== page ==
It’s important to be positive but realistic. Even with everything put in place, it is likely that at some point, you will have a challenging section meeting. Some tips are provided below, for when things aren’t going to plan.
If low level behaviour is occurring in the section as a whole, here are some useful techniques:
Do something else for a few minutes then go back to what you were saying later.
Sit them down and try to time a minute in silence. When they think a minute is over, they stand up.
Clapping game. When they're noisy all the leaders clap then slap their own thighs which is repeated. Gradually the young people join in and they become quiet.
Do a short burst of physical activity such as running around the room, begin a game of ‘Simon says’, get them to jump in the air as high as they can and then crouch down low for example.
These tips can support you in responding effectively to more serious incidents:
remain or appear calm.
speak firmly but quietly, and give the young person their personal space.
focus on de-escalating the situation and maintaining a safe environment.
don’t take it personally and don’t be quick to make assumptions.
remember, challenging behaviour always has a cause; it can be beneficial to consider what a young person may be communicating through their behaviour.
following incidents, reflect, review and plan ahead.
Once the incident is over, discuss what happened, the actions taken and any lessons to learn for the future.
support young people to manage their own behaviour and make positive choices.
be aware of any warning signs and seek to respond before a situation escalates.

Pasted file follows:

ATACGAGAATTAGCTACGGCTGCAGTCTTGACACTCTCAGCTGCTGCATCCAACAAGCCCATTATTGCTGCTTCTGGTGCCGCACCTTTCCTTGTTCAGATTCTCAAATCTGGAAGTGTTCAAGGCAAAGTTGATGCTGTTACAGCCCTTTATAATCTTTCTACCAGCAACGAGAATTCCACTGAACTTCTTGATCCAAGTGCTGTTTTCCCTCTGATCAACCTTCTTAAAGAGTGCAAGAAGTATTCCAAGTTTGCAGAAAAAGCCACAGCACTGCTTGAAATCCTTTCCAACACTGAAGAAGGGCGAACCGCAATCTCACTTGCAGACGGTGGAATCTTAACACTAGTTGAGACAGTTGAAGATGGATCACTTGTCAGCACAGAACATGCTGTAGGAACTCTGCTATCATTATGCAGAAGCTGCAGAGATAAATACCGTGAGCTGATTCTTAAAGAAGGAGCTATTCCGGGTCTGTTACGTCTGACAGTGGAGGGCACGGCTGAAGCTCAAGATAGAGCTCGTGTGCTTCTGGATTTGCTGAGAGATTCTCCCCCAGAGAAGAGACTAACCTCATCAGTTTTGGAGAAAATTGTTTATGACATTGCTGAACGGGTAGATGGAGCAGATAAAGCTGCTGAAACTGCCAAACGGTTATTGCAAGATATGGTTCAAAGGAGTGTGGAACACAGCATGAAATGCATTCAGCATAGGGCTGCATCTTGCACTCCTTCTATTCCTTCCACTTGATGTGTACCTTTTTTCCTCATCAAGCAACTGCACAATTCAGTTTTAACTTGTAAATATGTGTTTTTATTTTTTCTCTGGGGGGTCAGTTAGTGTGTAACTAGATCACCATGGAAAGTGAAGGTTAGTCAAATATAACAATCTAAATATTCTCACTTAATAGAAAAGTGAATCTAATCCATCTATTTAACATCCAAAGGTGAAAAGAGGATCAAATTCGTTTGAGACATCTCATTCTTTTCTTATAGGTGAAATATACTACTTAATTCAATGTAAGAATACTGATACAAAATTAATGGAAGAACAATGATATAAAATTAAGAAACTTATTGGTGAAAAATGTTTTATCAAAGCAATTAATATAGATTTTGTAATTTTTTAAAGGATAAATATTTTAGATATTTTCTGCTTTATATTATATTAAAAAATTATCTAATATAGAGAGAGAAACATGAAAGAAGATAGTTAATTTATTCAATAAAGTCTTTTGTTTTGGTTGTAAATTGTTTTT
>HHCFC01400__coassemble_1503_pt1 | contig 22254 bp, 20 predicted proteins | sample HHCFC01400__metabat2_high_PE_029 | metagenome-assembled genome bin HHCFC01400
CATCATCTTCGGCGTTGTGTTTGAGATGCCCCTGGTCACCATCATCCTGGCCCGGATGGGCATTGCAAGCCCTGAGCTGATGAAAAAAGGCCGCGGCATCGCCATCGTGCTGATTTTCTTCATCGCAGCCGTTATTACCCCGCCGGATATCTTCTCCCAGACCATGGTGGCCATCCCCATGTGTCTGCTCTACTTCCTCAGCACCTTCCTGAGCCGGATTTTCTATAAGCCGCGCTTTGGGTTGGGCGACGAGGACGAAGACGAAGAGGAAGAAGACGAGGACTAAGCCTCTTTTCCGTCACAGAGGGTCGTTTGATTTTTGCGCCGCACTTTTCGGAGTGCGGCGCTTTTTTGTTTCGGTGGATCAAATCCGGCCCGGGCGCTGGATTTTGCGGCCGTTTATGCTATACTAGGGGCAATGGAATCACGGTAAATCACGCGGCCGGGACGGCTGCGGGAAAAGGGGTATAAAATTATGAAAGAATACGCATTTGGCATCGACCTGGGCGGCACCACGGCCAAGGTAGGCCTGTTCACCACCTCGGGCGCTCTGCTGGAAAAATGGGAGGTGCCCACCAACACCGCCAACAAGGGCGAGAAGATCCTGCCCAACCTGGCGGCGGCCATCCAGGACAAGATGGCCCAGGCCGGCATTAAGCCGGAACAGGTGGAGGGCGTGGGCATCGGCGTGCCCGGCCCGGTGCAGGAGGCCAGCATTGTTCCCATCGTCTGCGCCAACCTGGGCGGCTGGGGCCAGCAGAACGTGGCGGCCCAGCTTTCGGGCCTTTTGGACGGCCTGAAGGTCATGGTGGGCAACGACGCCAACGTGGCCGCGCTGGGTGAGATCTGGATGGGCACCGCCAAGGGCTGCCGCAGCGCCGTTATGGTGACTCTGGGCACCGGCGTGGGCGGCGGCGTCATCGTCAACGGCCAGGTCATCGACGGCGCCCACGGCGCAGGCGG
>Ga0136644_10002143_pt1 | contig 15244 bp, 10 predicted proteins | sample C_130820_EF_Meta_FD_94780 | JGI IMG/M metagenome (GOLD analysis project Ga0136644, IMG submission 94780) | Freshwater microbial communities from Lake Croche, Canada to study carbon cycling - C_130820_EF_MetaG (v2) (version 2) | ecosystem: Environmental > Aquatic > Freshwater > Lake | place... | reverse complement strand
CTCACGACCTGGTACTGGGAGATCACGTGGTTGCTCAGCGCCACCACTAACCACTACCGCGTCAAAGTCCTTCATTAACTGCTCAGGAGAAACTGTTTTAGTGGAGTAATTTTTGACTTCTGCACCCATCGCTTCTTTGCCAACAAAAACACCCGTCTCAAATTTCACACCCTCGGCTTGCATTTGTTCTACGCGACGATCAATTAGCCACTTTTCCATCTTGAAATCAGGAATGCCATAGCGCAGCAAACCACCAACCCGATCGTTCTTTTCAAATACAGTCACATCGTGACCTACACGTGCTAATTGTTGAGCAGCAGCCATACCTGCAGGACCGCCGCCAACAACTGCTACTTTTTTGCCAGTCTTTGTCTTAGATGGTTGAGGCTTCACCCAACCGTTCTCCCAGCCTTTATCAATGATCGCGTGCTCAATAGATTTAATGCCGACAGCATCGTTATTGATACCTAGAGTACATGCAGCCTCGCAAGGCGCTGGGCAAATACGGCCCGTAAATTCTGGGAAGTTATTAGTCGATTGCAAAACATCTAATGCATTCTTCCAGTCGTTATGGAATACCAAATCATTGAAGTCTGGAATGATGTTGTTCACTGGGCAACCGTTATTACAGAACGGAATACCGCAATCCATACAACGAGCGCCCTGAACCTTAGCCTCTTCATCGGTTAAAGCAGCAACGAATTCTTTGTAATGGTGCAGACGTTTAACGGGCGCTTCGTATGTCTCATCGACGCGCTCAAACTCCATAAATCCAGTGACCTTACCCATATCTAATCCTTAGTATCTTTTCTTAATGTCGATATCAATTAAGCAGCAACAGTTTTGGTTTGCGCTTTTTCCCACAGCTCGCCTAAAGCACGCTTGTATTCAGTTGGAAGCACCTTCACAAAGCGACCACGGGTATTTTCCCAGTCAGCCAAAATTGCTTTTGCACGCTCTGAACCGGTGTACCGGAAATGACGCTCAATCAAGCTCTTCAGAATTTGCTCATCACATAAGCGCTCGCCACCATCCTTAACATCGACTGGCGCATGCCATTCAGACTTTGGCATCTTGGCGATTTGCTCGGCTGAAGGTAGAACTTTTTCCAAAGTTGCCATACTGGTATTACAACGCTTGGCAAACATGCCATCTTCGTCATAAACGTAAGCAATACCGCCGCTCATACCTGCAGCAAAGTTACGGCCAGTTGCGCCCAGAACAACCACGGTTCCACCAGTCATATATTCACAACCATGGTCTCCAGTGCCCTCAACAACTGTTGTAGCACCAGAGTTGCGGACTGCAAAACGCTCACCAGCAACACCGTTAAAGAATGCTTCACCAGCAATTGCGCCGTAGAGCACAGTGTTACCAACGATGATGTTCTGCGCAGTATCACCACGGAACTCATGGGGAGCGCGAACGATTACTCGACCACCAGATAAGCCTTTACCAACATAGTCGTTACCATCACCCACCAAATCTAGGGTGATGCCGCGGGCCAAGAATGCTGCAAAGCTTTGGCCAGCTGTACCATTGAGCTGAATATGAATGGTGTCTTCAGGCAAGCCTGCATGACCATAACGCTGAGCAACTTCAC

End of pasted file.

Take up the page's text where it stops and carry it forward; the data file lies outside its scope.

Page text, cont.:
don’t try to fix everything at once; prioritise and focus on the one issue at a time.
use the principles of promoting positive behaviour.
seeking a different perspective and sharing experiences can be beneficial.
support is available; seek help when you need it. If in doubt, always speak to your line manager and ask for help.
Reflection and review should focus on answering the following questions:
What may have been the cause or trigger?
How did the leadership team respond? Was it appropriate? Was it effective?
Were there any warning signs?
How can we avoid the situation occurring again?
How should the leadership team respond next time? Is further adult supervision needed in section?
What can the young person do differently next time? How can we support and empower the young person to do this?
Are principles and strategies for promoting positive behaviour the section?
What if behaviour continues?
Seek support from your Group Scout Leader (GSL) or line manager in Scouting.
For continued challenging behaviour, it is important to work in partnership with the parents/carers. All should be clear of the next steps - working out a process that contains defined boundaries and times scales is important so that everyone is aware of the process and how it is going to happen. If after this period has concluded, there is still an issue, then bringing in support from the Group Scout Leader is important. Once you have reached this stage, your GSL in consultation with the District Commissioner, will advise you of the process which is also contained in Policy, Organisation & Rule. scouts.org.uk/por
Remember that any behaviour that represents a serious threat to the welfare of others should be reported through the Child Protection procedures (Yellow Card).